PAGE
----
Climate Change and Arthropod-borne Diseases

by Tom Ellis

ALBANY, NY: Bryon Backenson of the NYS Health Department DOH) spoke at the October 19 SPB dinner about climate change and arthropod-borne diseases. Mr. Backenson is a research scientist and Director of Investigations and Vector Surveillance Control in the DOH Bureau of Communicable Diseases Control (BCDC). He is also an assistant professor in the Department of Epidemiology and Biostatistics at the University at Albany’s School of Public Health.

Mr. Backenson is also chair of the Clifton Park open space committee. I heard him speak at the August 15 Climate, Weather, Data: Protecting Our Crops and Landscapes conference in Voorheesville and was pleased he agreed to speak with SPB.

He began saying about seventy communicable diseases are reported to DOH, the BCDC investigates them and tries to limit their spread, and he detects pathogens and helps prevent their spread. The BCDC conducts surveillance and receives reports, educates the public and health providers, does research in laboratories and searches data for trends, and vector control — knocking out mosquitoes.

Mr. Backenson spoke about the importance of correct tick removal. He said the more you annoy a tick the more it salivates and infects you. He urged people to remove ticks pulling them straight out with fine point tweezers.

Mr. Backenson said there are many vector-borne diseases in New York. These include six or seven tick-borne diseases including Lyme Disease; many mosquito-borne diseases including West Nile Virus, Eastern Encephalitis, Dengue Fever, Yellow Fever; and many louse- and flea-borne diseases. He said Yellow Fever is now raging in Africa and Zika has little health impact on the already-born but can have considerable impacts on the unborn.

He said there is much less insect control in New York with pesticides than years ago and increased hiking leads to more tick exposures. Lyme Disease, he said, has been moving north and west across New York; thirty years ago, about ninety percent of the reported cases were in Suffolk, Nassau, Putnam, Westchester, and Rockland counties; the total in those counties remains about the same today while their proportion of the state total declines.

“We tend to think of climate change in a vacuum,” he said. A one degree temperature increase may lead to a spread of one vector to new regions but a predator may also move with the vector species. “Predicting climate change impacts,” he said, “is not easy due to it’s complicated impacts.”

He insisted that we must have guidelines in place when we count things and there is considerable uncertainty if disease symptoms experienced by a person are caused by Lyme Disease.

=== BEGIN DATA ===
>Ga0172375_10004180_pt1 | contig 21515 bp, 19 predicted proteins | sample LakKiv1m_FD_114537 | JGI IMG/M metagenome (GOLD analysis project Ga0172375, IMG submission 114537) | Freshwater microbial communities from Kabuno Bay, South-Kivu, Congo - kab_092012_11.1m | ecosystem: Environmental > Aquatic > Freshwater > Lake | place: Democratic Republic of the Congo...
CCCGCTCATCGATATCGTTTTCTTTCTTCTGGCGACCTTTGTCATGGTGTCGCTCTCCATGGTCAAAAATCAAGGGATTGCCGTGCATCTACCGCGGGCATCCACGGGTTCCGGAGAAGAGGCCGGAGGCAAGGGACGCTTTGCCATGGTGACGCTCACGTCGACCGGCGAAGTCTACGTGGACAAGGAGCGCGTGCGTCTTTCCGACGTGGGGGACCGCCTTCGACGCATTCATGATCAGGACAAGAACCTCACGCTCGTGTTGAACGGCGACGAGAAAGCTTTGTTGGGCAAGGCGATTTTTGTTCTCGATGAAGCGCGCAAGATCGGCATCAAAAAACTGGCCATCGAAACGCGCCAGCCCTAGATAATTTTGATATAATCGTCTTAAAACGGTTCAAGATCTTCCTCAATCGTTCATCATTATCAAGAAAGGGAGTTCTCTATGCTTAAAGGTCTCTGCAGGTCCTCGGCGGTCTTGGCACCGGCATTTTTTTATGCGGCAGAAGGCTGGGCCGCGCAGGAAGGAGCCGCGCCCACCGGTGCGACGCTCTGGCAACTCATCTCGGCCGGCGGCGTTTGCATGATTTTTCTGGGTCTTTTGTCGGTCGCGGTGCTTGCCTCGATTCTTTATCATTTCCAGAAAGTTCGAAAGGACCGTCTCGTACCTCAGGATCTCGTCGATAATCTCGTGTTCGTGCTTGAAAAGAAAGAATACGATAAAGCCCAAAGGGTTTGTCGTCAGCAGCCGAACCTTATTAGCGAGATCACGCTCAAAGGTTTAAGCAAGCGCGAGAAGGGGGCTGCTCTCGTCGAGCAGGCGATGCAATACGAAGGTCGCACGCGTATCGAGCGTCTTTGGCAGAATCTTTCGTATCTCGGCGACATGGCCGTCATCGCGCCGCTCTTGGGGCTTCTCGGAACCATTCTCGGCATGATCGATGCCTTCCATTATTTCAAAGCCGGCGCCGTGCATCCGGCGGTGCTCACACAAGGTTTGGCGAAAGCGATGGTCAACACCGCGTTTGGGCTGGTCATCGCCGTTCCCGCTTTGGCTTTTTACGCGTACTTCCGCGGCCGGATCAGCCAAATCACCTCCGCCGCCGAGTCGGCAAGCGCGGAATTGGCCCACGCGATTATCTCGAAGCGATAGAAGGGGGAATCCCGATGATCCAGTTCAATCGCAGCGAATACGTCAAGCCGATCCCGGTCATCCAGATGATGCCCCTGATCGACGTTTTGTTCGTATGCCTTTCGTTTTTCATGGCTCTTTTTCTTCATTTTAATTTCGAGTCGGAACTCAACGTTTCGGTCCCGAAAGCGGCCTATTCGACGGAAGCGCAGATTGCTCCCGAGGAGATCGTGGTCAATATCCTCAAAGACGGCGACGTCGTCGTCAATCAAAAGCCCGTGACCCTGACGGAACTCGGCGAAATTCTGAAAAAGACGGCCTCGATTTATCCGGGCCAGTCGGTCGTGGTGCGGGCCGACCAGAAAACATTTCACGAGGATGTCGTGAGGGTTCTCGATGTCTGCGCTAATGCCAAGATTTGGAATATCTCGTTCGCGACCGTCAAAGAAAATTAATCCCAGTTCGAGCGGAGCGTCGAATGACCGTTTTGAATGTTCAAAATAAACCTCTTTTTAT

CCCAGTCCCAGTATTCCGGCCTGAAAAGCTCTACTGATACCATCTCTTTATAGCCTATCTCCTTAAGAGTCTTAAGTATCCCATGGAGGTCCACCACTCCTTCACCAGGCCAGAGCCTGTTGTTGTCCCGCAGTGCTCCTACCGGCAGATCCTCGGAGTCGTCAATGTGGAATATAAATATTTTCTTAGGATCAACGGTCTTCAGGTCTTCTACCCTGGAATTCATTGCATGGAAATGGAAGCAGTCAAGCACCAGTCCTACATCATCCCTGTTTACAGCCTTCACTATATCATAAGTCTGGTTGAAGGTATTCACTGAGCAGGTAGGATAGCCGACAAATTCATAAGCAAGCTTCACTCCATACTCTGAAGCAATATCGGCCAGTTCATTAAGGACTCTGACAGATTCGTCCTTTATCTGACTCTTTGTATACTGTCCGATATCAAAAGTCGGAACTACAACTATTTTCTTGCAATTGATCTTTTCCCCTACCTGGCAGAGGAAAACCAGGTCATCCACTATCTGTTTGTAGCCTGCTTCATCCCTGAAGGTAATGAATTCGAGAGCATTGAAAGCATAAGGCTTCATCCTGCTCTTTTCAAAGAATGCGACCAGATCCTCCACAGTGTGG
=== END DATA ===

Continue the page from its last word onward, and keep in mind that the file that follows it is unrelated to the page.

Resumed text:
New York has the most Zika cases of any United State due to New York City being a major travel hub to and from Central and South America. He said Puerto Rico has 26,000 cases or ninety-eight percent of locally acquired cases in the United States. New York has 838 reported cases with 620 of these in New York City.

Two mosquitoes are associated with Zika transmission; Aedes aegypti, which is tied to human exposures, a skittish bug that can infect five or six people before “getting a belly full of blood;” and Aedes albopictus (the Asian Tiger Mosquito), which feeds on many species. Aedes albopictus is the one we see in New York, and is not as potent a vector as Aedes aegypti.

He said all mosquitoes must find some way to survive the winter as larva, eggs, or adults, or they die in sustained cold weather. New York has about seventy-five mosquito species and each has separate characteristics. Climate play a big role in their lives.

Of the approximately seventy-five ways to catch mosquitoes, DOH primarily uses five. He said individual mosquitoes rarely travel more than 200 yards from where they are born.

He said he has worked on and off at DOH for sixteen years. The BCDC receives strong financial and political support from the state, his bureau is good at what it does, and must react to disease outbreak when they occur. BCDC works with many other government agencies and the University at Albany School of Public Health.

The big Zika concern today is in Asia, especially China and India. Good sanitation and screens on windows limit Zika incidence in the US. He said he does not expect there will be tens of millions of Zika cases in South and Central America. New bug-borne diseases occur in the world on average about every three to four years.

If Zika infects a person, the body will repel it; if a woman gets pregnant years after a Zika exposure, the baby will not be Zika-impacted.

He said ticks die out in dry conditions; snow cover keeps humidity high underneath allowing tick survival.

Tim Truscott said there are many more mosquitoes in his Albany neighborhood than twenty-fives years ago and far fewer night hawks.


Published in November/December 2016
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